Biorepository powerful tool for cancer research
Fifteen years ago, the Flint Animal Cancer Center started on the path to create one of the first on-site biorepositories in veterinary medicine. The project was spearheaded by medical oncologist, Dr. Sue Lana. Proper collection, processing, and storage were critical considerations when designing the program.
“Our focus from day one has been on collection and storage,” said Lana. “It was extremely important that the samples were handled in a way that would not affect the integrity of the DNA, RNA, and proteins. With safe handling, samples are available for decades.”
The goal was to build an archive that would serve the needs of Colorado State University cancer center researchers first and then scientists around the globe. At the time, scientists needed better access to a variety of tissue samples to take advantage of advances in molecular biology and to learn more about the life of cancer cells. The hope was to discover how cancer cells differed from normal cells and how they interacted with the cells around them with the goal of developing new treatment strategies.
Over the years, with owner consent, cancer center staff have collected and archived thousands of patient samples, including tumor, normal tissue, blood and other fluid samples to advance cancer research.
“When I joined the Flint Animal Cancer Center faculty in 2007, it was the first time I had access to patient samples,” said Dr. Dawn Duval, associate professor of molecular oncology. “It provided an opportunity to actually try to understand what was happening in real patients. Not only that, but the tumors were matched with blood, serum, plasma, and normal tissue samples from the same patient. So not only could I ask what was happening in the tumor, I could also ask how the patient’s body was responding and if those changes could be measured from a simple blood sample.”
One example of the importance of the biorepository has been in the study of osteosarcoma. “Since most human osteosarcoma patients are treated with chemotherapeutic drugs prior to surgery to remove the tumor, the tumors have been exposed to a lot of agents that change their biology and cause a lot of damage,” said Duval. “The standard of care for dogs is to remove the tumor first, so we have better samples to study, which has provided the opportunity to improve cancer treatment for both groups.”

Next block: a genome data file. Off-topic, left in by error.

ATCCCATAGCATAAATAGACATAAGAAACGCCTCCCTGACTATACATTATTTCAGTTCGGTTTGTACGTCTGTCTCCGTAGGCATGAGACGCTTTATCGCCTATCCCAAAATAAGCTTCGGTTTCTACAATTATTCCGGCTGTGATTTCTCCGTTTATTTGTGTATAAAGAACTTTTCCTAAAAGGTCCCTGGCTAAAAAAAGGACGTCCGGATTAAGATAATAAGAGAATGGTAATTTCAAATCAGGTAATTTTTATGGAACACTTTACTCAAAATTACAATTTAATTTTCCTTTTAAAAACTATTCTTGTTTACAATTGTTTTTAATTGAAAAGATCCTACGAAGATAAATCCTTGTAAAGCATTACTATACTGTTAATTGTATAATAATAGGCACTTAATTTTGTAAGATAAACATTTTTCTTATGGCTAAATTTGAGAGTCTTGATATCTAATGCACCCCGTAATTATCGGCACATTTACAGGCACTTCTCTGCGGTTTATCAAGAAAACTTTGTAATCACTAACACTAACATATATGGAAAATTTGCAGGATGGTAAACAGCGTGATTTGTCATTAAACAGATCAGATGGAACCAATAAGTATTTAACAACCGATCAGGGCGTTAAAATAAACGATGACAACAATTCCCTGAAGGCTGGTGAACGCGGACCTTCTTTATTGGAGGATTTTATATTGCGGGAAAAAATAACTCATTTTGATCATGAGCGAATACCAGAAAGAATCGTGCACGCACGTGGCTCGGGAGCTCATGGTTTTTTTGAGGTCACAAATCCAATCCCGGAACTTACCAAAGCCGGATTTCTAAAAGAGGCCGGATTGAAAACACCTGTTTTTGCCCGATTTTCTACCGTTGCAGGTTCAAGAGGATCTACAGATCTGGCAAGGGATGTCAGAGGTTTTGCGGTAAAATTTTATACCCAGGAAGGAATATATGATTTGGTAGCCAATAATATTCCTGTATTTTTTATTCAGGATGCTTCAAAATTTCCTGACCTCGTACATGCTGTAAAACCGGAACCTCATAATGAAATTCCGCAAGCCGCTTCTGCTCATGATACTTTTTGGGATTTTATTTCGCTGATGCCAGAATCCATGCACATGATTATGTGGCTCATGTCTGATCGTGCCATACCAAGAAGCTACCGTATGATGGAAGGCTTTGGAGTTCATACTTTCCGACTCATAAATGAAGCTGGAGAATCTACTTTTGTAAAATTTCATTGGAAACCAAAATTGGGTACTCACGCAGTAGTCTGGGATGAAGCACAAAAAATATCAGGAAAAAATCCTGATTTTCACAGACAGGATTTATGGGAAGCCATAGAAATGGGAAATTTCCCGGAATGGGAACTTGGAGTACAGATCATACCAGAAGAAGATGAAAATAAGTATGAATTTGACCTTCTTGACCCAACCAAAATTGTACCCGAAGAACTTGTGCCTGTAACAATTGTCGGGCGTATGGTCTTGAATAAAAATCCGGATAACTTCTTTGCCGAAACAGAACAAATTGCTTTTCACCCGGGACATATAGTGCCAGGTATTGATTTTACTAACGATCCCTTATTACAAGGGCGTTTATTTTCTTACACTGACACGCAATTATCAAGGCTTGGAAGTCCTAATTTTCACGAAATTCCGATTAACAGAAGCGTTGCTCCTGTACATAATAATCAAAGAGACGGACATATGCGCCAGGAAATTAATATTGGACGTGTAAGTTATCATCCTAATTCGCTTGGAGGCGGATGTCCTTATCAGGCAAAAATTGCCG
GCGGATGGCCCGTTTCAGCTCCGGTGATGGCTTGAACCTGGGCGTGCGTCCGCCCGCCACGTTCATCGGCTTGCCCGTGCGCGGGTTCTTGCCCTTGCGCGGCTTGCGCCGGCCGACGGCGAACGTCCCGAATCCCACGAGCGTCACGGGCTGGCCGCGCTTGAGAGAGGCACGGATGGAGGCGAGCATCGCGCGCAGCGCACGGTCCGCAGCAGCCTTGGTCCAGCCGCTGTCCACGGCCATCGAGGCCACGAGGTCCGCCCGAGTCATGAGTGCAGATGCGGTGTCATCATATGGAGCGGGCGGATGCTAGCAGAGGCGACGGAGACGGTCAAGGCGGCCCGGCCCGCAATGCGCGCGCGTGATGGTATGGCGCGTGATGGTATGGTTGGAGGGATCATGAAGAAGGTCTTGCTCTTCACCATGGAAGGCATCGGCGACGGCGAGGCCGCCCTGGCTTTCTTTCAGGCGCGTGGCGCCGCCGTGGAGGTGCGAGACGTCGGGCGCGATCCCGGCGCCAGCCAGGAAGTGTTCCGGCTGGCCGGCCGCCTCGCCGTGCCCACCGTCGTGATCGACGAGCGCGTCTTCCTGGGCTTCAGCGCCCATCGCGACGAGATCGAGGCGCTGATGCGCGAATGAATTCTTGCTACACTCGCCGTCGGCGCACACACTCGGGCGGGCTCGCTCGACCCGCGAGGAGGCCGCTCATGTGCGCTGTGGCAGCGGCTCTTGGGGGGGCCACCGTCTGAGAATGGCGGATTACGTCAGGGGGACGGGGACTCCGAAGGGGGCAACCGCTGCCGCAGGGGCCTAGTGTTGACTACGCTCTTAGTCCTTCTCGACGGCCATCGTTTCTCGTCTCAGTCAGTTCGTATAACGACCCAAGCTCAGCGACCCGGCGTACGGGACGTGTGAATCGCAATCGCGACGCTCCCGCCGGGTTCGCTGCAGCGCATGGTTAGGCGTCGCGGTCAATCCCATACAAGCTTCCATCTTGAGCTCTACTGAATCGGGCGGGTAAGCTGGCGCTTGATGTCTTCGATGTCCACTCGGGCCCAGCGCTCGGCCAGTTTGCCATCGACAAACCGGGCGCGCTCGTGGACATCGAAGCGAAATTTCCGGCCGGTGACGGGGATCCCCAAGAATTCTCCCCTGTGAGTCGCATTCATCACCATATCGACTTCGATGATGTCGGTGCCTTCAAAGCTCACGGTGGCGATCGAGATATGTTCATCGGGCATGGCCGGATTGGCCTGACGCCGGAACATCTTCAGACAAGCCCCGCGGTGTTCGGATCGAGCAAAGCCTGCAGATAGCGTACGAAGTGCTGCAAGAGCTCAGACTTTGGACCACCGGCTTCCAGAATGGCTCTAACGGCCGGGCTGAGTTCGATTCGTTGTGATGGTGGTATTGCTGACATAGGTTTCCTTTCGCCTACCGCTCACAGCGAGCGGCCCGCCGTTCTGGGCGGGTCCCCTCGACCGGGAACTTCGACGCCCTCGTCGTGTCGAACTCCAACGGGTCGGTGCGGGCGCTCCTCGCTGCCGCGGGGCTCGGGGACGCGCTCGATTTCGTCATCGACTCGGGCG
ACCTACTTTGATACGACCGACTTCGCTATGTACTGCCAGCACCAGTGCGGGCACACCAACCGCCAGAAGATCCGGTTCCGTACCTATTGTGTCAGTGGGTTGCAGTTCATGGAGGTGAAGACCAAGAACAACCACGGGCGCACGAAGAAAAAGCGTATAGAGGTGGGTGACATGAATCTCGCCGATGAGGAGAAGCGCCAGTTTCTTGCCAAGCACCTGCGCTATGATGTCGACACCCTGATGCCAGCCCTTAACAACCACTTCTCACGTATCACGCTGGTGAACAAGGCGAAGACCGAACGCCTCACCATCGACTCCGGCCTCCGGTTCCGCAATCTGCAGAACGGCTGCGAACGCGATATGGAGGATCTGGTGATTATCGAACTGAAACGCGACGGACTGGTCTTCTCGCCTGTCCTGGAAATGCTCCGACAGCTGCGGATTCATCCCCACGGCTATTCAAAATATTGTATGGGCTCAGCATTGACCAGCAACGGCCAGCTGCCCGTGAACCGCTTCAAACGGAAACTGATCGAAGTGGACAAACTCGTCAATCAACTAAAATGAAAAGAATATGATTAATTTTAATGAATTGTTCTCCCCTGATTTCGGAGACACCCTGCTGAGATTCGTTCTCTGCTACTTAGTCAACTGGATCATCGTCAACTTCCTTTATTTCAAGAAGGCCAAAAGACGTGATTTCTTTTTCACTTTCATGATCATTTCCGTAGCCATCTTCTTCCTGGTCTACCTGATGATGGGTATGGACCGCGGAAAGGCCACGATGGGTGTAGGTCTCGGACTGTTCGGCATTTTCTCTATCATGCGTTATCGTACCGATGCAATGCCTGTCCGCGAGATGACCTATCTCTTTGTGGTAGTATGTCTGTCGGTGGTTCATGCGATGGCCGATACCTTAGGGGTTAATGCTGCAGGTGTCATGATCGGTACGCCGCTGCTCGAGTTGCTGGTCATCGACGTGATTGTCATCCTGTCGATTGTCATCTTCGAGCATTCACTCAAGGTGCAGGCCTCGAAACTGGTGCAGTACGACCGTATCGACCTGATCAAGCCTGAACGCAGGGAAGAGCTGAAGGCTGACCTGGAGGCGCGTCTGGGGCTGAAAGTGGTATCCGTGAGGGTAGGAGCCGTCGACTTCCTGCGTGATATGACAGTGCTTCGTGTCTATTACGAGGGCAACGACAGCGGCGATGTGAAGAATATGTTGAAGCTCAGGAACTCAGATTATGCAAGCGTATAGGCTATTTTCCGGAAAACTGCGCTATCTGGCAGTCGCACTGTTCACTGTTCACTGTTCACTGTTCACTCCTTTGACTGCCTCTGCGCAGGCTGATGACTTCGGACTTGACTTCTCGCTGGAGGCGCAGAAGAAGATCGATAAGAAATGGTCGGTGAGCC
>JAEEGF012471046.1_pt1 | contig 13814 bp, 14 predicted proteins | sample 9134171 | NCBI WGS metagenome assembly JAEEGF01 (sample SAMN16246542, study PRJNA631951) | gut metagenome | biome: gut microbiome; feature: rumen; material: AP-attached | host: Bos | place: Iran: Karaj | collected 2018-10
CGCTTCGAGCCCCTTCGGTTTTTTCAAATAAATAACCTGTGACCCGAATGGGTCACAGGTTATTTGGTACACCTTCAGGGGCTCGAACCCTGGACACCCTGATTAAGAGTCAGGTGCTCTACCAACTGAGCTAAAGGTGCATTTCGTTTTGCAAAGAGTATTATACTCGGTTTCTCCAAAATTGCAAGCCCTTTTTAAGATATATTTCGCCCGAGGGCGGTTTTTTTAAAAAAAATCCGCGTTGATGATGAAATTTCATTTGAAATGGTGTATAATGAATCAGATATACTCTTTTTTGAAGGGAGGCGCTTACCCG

Currently, the Flint Animal Cancer Center biorepository stores more than 26,600 tumor and normal tissue and fluid samples from canine and feline patients.
Industry partners and academic institutions from around the world have requested samples for study. More than half of the overall samples have been used by CSU scientists. Biorepository samples have been used for a variety of research purposes with some leading to publications in journals such as Cancer Research, Genome Research, and Veterinary Comparative Oncology.
“We have been working hard to make the tumor biorepository as useful as possible by checking in with researchers to make sure we are collecting the most important samples,” said Duval. “We were ahead of the curve in creating our program, but it is important that we continue to stay ahead of that curve moving forward, and that means investing additional resources to take advantage of the power of these samples.”
Vision for the Future
Thanks to an anonymous lead gift, Flint Animal Cancer Center faculty are excited to build the power of the biorepository for the next generation of discovery. Plans include investment in personnel to increase data collection and to build a robust database that can link all forms of information tied to a sample.
“The power of the biorepository is not just in the samples, but in linking the samples with patient information, including diagnosis, treatment, outcomes, successes, and failures, and also linking basic science research back to that sample,” said Lana. “Our vision is to have the complete package for every sample used.”
New investment will also allow the cancer center to take advantage of advances in sample collection techniques and facilitate the study of additional tumor types. According to Dr. Rod Page, director, Flint Animal Cancer Center, “Modernizing our biological collections, deriving new cell lines, and building a clinical data repository is a critical initiative for our future work to find solutions for better cancer diagnostics and therapy.”
To learn more about future plans for the biorepository or how you can support this initiative, please contact Lauren Mingus.